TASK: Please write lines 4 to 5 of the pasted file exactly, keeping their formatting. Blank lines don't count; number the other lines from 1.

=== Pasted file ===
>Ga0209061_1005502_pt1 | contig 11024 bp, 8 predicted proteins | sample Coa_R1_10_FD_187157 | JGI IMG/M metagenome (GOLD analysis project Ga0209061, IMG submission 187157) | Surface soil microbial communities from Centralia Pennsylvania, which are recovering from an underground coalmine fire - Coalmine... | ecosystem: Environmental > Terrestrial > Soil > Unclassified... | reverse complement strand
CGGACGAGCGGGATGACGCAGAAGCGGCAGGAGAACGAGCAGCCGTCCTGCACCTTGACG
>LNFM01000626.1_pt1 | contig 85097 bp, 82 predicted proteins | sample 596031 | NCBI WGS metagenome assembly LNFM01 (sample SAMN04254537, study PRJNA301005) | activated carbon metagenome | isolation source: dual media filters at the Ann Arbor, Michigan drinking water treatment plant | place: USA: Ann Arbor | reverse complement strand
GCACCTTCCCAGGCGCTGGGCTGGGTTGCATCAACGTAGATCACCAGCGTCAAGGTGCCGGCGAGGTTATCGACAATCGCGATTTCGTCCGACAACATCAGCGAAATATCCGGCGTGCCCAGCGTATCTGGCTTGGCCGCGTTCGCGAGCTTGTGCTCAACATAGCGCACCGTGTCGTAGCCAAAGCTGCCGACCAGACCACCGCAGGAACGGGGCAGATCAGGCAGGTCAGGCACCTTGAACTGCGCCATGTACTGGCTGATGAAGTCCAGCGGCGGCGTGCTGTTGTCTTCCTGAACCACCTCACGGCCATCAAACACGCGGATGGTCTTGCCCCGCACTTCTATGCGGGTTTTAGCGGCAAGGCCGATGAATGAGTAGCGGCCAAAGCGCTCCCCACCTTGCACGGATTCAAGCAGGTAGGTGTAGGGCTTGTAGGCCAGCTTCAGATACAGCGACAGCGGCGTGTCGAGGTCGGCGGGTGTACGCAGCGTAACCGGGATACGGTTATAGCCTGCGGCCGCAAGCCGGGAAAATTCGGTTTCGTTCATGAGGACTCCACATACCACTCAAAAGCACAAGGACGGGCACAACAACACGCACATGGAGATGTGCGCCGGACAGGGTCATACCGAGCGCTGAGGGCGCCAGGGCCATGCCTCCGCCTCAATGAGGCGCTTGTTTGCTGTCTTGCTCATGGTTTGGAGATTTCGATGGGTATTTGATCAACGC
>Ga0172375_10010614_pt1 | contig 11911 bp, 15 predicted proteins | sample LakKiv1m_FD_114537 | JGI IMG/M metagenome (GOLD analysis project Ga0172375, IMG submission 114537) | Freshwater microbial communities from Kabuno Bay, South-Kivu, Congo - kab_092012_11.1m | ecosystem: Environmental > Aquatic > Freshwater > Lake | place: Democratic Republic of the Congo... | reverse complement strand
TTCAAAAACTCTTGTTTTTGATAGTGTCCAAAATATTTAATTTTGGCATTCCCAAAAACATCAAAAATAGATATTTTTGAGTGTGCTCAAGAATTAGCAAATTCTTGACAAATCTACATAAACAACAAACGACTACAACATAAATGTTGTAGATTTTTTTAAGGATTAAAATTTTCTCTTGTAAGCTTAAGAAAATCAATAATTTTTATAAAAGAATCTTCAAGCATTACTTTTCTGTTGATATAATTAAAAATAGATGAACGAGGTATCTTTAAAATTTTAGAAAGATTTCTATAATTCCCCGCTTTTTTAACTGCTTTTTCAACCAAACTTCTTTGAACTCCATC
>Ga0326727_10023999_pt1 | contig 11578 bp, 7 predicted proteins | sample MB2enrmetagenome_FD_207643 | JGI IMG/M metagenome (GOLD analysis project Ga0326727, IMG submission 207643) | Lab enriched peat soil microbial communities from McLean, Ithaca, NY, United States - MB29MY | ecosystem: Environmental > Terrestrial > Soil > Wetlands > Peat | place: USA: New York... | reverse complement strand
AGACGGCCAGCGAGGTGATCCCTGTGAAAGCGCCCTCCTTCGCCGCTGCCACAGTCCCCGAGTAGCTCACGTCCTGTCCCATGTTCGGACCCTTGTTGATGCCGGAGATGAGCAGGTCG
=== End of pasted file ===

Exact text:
GCACCTTCCCAGGCGCTGGGCTGGGTTGCATCAACGTAGATCACCAGCGTCAAGGTGCCGGCGAGGTTATCGACAATCGCGATTTCGTCCGACAACATCAGCGAAATATCCGGCGTGCCCAGCGTATCTGGCTTGGCCGCGTTCGCGAGCTTGTGCTCAACATAGCGCACCGTGTCGTAGCCAAAGCTGCCGACCAGACCACCGCAGGAACGGGGCAGATCAGGCAGGTCAGGCACCTTGAACTGCGCCATGTACTGGCTGATGAAGTCCAGCGGCGGCGTGCTGTTGTCTTCCTGAACCACCTCACGGCCATCAAACACGCGGATGGTCTTGCCCCGCACTTCTATGCGGGTTTTAGCGGCAAGGCCGATGAATGAGTAGCGGCCAAAGCGCTCCCCACCTTGCACGGATTCAAGCAGGTAGGTGTAGGGCTTGTAGGCCAGCTTCAGATACAGCGACAGCGGCGTGTCGAGGTCGGCGGGTGTACGCAGCGTAACCGGGATACGGTTATAGCCTGCGGCCGCAAGCCGGGAAAATTCGGTTTCGTTCATGAGGACTCCACATACCACTCAAAAGCACAAGGACGGGCACAACAACACGCACATGGAGATGTGCGCCGGACAGGGTCATACCGAGCGCTGAGGGCGCCAGGGCCATGCCTCCGCCTCAATGAGGCGCTTGTTTGCTGTCTTGCTCATGGTTTGGAGATTTCGATGGGTATTTGATCAACGC
>Ga0172375_10010614_pt1 | contig 11911 bp, 15 predicted proteins | sample LakKiv1m_FD_114537 | JGI IMG/M metagenome (GOLD analysis project Ga0172375, IMG submission 114537) | Freshwater microbial communities from Kabuno Bay, South-Kivu, Congo - kab_092012_11.1m | ecosystem: Environmental > Aquatic > Freshwater > Lake | place: Democratic Republic of the Congo... | reverse complement strand